Original Research

Profiling reading strategies used by Grade 10 English First Additional Language learners in two selected high schools in KwaZulu-Natal

Thenjiwe Meyiwa
Literator | Vol 45, No 1 | a1951 | DOI: https://doi.org/10.4102/lit.v45i1.1951 | © 2024 Thenjiwe Meyiwa | This work is licensed under CC Attribution 4.0
Submitted: 27 July 2022 | Published: 10 April 2024

About the author(s)

Thenjiwe Meyiwa, Office of DVC: Research, Postgrad Studies, Commercialisation and Innovation, University of South Africa, Pretoria, South Africa

Abstract

In order to address learners’ reading difficulties, several researchers recommend the development of their reading profiles. To this end, South Africa is no exception. Many South African based researchers are of the view that designing and analysing learners’ reading profiles should be seen as a wise move towards fixing South African learners’ reading challenges. The study sought to profile the reading strategies that Grade 10 English First Additional Language (EFAL) learners used more and least frequently. The idea was to make teachers aware of their learners’ strengths and weaknesses with regard to reading. The study was quantitative in nature and a survey design was followed. A reading strategies questionnaire was administered to 60 Grade 10 EFAL learners who were purposively selected from two high schools. The mean and standard deviation (SD) were calculated in order to assess the frequency of strategy used by the Grade 10 EFAL learners. The results indicated that before-reading and during-reading strategies were least frequently used by the learners. Moreover, the results showed that learners appeared to be using after-reading strategies more frequently. Recommendations are made that learners need to be made aware of the wide range of before-reading and after-reading strategies, along with how to use them during the process of reading.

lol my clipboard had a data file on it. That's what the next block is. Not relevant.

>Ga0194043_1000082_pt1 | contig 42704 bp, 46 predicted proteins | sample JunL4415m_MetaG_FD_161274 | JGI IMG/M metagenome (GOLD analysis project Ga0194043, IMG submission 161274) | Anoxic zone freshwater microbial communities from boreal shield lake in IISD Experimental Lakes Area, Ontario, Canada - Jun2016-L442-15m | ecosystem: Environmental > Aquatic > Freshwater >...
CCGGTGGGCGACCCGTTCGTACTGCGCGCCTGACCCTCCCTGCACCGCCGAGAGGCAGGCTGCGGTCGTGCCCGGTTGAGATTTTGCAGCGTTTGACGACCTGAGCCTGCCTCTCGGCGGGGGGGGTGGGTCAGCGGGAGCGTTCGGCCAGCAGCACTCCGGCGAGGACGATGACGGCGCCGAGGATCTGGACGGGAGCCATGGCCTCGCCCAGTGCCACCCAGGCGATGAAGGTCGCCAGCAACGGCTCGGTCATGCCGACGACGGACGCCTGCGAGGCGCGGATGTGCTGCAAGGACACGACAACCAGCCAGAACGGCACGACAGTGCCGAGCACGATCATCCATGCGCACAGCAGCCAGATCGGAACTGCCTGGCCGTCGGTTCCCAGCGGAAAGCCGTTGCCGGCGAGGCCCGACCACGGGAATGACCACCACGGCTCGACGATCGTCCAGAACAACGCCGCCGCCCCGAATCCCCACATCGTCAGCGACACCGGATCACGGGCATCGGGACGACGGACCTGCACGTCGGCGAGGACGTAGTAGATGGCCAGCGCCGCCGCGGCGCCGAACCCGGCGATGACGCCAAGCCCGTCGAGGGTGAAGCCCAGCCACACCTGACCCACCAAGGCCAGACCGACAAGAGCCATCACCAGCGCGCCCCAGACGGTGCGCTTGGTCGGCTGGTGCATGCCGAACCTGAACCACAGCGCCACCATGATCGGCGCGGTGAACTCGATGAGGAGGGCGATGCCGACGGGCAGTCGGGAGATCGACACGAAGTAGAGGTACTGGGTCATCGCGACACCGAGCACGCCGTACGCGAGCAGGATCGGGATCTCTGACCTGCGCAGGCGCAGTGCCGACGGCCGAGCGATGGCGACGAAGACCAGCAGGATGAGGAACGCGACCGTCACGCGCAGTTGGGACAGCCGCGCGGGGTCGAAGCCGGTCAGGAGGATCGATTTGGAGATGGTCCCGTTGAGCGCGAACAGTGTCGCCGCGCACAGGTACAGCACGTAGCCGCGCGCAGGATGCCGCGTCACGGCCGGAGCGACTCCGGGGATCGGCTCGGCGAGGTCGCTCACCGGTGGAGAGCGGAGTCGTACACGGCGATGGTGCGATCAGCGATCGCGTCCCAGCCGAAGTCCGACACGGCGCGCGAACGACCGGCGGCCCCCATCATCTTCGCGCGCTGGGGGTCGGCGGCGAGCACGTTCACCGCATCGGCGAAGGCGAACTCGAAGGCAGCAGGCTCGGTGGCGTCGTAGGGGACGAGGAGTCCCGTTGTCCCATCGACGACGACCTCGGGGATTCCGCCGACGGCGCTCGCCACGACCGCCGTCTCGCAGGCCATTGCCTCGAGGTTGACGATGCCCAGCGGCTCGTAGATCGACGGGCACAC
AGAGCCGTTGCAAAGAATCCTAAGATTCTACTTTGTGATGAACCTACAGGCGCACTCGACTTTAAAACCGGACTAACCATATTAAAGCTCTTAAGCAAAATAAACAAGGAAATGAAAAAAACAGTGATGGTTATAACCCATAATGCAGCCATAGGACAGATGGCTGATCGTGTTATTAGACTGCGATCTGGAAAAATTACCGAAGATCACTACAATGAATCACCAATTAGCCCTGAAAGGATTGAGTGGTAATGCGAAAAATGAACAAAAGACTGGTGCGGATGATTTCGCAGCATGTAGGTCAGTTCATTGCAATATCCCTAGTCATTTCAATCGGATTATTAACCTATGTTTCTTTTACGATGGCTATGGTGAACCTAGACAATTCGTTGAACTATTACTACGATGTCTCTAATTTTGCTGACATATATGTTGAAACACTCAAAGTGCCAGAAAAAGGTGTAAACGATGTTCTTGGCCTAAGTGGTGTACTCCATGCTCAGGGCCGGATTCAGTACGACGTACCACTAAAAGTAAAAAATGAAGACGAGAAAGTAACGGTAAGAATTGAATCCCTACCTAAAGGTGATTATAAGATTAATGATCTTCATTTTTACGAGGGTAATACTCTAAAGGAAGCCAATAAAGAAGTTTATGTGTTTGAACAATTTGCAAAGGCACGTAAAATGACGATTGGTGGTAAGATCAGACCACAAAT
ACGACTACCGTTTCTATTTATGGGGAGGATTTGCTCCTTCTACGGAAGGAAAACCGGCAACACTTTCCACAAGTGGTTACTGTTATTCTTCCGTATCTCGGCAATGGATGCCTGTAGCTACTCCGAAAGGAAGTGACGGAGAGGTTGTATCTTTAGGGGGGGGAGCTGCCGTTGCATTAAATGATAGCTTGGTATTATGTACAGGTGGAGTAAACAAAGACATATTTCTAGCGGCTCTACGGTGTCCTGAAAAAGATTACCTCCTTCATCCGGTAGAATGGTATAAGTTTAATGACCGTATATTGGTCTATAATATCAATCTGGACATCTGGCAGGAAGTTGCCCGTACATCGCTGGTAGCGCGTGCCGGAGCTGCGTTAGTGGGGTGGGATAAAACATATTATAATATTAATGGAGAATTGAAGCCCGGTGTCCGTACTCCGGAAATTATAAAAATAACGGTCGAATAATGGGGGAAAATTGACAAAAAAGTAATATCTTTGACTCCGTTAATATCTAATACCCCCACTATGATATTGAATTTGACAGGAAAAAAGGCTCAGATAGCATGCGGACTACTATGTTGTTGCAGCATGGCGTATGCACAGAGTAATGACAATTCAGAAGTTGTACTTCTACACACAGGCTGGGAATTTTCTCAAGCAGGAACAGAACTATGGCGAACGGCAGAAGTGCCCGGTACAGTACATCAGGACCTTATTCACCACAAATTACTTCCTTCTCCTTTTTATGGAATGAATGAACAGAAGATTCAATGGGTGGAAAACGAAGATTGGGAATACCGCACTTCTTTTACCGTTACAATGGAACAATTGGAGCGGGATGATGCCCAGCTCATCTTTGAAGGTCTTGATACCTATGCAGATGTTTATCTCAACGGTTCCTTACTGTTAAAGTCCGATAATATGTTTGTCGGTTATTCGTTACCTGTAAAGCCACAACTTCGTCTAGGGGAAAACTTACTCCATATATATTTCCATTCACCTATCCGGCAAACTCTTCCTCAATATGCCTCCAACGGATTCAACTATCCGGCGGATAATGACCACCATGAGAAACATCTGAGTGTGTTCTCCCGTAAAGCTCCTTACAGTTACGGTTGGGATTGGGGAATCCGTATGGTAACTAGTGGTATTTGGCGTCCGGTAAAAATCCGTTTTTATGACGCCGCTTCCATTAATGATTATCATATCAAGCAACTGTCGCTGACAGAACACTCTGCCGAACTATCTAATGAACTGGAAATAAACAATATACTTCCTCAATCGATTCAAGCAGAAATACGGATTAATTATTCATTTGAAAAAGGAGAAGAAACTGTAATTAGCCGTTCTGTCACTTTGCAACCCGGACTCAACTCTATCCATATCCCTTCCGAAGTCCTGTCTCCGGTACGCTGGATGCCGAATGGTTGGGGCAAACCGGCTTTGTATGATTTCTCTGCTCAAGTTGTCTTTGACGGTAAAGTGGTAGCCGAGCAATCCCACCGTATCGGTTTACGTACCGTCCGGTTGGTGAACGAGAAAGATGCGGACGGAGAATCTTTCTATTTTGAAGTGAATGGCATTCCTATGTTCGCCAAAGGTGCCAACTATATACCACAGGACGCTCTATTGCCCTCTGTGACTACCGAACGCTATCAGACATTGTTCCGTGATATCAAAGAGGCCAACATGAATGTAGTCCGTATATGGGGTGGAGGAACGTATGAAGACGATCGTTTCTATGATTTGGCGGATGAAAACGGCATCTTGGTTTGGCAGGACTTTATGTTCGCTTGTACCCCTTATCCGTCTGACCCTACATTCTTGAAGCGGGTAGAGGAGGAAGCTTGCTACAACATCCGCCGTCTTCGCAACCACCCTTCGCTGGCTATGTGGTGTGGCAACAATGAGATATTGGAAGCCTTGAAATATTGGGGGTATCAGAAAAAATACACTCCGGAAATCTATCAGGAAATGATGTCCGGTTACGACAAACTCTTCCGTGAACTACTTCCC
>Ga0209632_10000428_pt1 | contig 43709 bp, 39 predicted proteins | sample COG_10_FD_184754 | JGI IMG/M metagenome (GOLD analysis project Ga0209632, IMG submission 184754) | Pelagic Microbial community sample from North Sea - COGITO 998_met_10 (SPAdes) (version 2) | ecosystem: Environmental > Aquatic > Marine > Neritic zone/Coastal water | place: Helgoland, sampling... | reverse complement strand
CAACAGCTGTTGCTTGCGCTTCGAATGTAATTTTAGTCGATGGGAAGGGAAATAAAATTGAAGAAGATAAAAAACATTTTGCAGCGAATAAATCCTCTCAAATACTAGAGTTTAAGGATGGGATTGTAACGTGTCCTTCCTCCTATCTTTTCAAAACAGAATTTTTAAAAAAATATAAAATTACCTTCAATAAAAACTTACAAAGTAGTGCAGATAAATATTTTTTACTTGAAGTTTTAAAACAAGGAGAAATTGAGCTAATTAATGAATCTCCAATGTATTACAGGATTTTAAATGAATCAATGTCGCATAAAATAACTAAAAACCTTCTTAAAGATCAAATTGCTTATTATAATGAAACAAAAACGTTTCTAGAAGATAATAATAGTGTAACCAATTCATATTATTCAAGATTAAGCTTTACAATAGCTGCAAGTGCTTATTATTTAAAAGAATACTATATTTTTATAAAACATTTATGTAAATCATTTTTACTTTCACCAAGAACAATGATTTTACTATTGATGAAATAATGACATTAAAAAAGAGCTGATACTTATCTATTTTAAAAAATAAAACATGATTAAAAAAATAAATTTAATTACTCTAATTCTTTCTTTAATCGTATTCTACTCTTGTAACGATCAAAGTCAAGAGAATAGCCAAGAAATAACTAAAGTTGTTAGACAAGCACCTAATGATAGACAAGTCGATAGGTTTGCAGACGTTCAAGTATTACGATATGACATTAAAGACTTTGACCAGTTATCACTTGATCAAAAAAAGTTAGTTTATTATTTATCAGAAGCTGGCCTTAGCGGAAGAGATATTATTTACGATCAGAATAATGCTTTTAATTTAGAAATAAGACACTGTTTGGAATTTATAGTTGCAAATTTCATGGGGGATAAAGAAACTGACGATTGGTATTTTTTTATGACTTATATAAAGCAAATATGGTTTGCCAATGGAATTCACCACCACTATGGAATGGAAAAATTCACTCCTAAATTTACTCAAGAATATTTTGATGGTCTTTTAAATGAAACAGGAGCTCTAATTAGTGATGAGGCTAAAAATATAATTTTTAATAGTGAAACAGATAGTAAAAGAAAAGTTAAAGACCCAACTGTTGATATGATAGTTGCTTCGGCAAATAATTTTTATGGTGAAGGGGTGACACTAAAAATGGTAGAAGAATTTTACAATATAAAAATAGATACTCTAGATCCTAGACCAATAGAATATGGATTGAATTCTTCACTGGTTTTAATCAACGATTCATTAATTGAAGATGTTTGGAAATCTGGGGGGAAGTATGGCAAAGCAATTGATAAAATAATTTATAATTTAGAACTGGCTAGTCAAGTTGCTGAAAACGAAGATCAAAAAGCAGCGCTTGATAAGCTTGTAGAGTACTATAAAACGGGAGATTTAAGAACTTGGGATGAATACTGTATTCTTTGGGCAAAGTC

Contribution: The contribution of the study resides in the conclusion that teachers’ knowledge on how to develop and monitor learners’ reading profiles has the potential to improve learners’ reading proficiency.


Keywords

reading strategies; reading strategy profile; reading comprehension; differentiated curriculum; reading strategies instruction; engaging instruction.

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